On Influence and Authenticity in Tibetan Literature
When you talk about Tibetan identity, you inevitably seem to come up against the sticky issue of ‘authenticity.’ Is this truly Tibetan? Am I? It’s no different when it comes to Tibetan literature; academics from the beginning have tried to determine which parts of our writings are indigenous and which are subjected to the influence of outsiders.
In the famous (and perhaps universally used introductory text for Tibetan college classes) Tibetan Civilization, R.A. Stein begins his section on ‘Literary forms’ with this: “[Tibetan literature] may be roughly divided into two departments, indigenous and non-indigenous.”
Well, of all the ways to look at it, why decide first and foremost that we must know what is really truly Tibetan? I can only hypothesize that this overwhelming concern with authenticity stems from the endangerment of all things Tibetan including our culture and identity under Chinese occupation. Or perhaps it’s simply masked orientalism, a need to find the hidden culture which can be kept pure.
What I do know is that Tibetan literature has always been mutable, growing, evolving – a thing that has been both accepting of influences while being strong enough to Tibetanize outside traditions. And this is true, right from the very beginning of our written language.
It goes like this: emperor Songtsen Gampo brought 3 great civilizing innovations to Tibet: the introduction of a system of writing, the codification of law, and the inception of Tibetan Buddhism. Writing, law and religion – these three things were fundamentally important for the dawn of the Tibetan Imperial Period.
The Tibetan writing system was based on Indian scripts of the period (as an aside, Chinese at that time thought Tibetans were illiterate barbarians because our Indic based texts weren’t recognizable to them!). As I mentioned in my earliest post, the introduction of Tibetan writing took place at a time when Central Asia was connected by the silk route and when Buddhism had spread from India through this route deep into Tibet.
So it was the adoption of Buddhism that made Indian influence so significant for Tibetan literature. In particular, the translation of Buddhist texts into Tibetan encouraged by emperor Trisong Detsen (early 9th century) was critical in shaping the role of Indic poetic thought in our nation.
Some of you may be surprised to find that in the Dunhuang caves, where the earliest Tibetan texts were found, was the Tibetan version of the Indian epic Ramayana! The original Ramayana is a Hindu tale written in the 4th or 5th century BC. The Tibetan version was written between 787-848 AD with a different plot (Sita is the daughter of Ravana –weird, I know) and with very little indication of the Indic origin. It’s completely Tibetanized!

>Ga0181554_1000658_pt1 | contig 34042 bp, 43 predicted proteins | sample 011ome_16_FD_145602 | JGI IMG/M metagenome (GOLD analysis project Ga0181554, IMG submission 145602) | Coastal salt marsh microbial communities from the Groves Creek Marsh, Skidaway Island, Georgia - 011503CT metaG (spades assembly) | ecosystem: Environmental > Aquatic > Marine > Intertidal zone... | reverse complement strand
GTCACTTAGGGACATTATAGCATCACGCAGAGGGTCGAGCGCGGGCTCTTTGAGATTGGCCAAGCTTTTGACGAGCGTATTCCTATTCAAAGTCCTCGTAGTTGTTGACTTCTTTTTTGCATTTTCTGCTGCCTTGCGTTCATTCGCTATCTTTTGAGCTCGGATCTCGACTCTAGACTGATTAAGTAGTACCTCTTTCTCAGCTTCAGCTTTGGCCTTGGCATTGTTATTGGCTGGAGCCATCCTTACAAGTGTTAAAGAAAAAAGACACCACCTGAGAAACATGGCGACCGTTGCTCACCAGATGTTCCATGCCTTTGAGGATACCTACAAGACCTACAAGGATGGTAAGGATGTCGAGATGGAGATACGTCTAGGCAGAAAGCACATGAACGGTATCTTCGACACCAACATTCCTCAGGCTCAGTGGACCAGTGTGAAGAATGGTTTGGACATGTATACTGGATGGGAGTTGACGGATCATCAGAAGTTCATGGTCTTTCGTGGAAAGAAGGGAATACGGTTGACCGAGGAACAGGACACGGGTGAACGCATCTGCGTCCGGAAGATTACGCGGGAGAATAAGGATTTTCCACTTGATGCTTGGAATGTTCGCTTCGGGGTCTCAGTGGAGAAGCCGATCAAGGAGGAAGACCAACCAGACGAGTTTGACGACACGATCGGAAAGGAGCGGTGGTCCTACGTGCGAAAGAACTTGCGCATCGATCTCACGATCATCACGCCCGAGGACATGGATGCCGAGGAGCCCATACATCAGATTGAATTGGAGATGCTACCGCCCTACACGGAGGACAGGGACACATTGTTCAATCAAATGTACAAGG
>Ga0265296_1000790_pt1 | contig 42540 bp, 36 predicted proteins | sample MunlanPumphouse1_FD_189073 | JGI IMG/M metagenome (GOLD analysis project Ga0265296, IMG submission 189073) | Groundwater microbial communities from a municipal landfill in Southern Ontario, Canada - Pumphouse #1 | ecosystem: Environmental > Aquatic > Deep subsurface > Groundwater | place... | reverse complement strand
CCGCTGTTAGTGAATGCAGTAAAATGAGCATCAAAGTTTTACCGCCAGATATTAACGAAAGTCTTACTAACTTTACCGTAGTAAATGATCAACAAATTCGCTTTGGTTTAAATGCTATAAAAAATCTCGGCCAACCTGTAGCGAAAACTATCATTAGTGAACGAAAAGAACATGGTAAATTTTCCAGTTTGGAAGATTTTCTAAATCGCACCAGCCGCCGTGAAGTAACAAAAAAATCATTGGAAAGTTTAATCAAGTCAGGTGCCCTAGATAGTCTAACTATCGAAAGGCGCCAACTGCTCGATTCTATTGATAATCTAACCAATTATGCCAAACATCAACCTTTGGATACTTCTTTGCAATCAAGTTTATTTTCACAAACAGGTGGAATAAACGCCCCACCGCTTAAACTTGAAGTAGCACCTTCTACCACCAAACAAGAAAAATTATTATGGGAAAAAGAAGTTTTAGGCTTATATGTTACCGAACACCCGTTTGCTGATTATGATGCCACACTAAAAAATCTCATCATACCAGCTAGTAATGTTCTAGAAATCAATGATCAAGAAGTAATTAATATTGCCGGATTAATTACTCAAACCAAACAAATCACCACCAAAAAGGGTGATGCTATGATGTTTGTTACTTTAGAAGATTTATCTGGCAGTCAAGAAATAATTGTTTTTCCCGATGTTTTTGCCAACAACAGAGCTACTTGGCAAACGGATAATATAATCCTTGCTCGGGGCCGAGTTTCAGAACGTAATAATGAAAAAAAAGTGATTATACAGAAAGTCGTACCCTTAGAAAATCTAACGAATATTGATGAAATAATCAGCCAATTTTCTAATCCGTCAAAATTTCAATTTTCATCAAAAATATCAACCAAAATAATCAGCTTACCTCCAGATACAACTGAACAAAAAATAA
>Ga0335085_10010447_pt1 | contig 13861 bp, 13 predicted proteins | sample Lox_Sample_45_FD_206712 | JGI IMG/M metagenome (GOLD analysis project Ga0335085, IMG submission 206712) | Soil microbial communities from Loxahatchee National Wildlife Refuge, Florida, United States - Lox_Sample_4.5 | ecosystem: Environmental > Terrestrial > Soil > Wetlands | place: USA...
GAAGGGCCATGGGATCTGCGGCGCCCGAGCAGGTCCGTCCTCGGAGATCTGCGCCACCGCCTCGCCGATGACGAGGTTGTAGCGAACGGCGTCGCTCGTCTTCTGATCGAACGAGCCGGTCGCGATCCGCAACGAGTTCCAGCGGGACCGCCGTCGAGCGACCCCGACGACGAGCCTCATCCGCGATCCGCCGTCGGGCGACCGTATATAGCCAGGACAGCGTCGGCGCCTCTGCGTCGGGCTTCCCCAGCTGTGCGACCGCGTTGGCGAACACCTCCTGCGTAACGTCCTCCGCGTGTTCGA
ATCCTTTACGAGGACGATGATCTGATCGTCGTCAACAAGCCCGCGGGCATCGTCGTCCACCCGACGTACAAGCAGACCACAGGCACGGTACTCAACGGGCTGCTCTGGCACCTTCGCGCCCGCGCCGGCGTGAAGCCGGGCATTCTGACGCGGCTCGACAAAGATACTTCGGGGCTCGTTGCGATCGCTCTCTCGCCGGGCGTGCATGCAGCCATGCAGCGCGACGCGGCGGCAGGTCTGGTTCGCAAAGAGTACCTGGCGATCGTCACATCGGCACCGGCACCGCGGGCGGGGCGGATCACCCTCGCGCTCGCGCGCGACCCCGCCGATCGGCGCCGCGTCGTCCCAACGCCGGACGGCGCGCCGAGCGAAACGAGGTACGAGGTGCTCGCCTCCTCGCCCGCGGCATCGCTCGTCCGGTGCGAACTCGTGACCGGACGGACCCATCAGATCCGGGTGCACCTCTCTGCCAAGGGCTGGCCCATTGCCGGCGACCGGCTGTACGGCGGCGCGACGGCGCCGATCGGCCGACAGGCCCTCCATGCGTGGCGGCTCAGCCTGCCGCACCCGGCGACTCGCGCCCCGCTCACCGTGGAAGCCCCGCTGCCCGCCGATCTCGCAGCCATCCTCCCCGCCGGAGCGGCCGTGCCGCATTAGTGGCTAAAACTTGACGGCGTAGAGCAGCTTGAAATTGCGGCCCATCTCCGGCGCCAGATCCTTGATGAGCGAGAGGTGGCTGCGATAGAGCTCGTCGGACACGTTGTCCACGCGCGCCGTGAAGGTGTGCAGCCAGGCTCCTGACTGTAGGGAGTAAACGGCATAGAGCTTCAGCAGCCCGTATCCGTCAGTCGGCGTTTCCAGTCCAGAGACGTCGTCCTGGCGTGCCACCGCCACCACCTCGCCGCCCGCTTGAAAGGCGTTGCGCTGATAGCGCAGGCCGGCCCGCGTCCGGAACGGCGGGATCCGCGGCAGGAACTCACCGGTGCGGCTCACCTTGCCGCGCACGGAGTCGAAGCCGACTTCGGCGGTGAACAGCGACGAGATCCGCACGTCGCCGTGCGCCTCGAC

Dandin is another major import from India for Tibetan literature. He was a 6-7th century poet who wrote Kavyadarsha (The Mirror of Poetics), a classic treatment of Indian poetic theory. While he was a relatively minor figure in his native land (for some mysterious reason), he was considered the MAN in Tibet, thanks to Sakya Pandita, and his Kavyadarsha became the DEFINITIVE manual for Tibetan poetry and prose.
The influence of India is deep in our literature, more powerful than any other nation’s tradition. Even Tibet’s first novel (Tsering Wangyal’s ‘The Tale of the Incomparable Prince’), was written as a Buddhist Ramayana and follows the edicts of Kavyadarsha.
But it’s not an even influence that is taken carte blanche by Tibetans in every poem, in every book. And it’s not an impersonation. Going back to the beginning of Tibetan writing, the earliest texts of law found in Dunhuang were written in Indic inspired script, but the laws themselves weren’t Chinese or Indian. They were ancient Tibetan laws.
Another example: Sakya Pandita’s Sakya Legche, though inspired by the Indic form, actually taps into folk tradition. As well, the language in his tome on good behavior is very much geared towards the lay population, and is not in the ornate Indian style.
Over time, Tibet also produced its own styles of writing which were distinct from Dandin’s. The Fifth Dalai Lama, for example, instituted the study of poetics and out of this era of growth in the arts, two schools of poetry emerged in Amdo: one for bjid po (the heavy style taught in Labrang under the Dalai Lama) and the other for mdzegs (the beautiful style).
I want to close by saying this post was inspired by the heartfelt and moving pieces of my fellow Lhakar Diaries posters this week. Their struggles to learn their Tibetan language and identity, their desire to be close to their heritage while feeling alienated by the aggression of the demands of others to fit into their ideas, are deeply connected to the question of authenticity that sparked me to write this.
Tibetan literature (like Tibetan people, food, music, dance etc.) is always subject to influence, to change. Notions of ‘authenticity’ or ‘indigenous’ are problematic at best. We cannot now begin to put a fence around ourselves. Instead we must be confident in the strength of our core shared values and beliefs. We must know that we can accept new visions, new ways of doing things from outside and Tibetanize anything – we’ve done it before.
Until next time, this is NYCYak. Ghale Peh!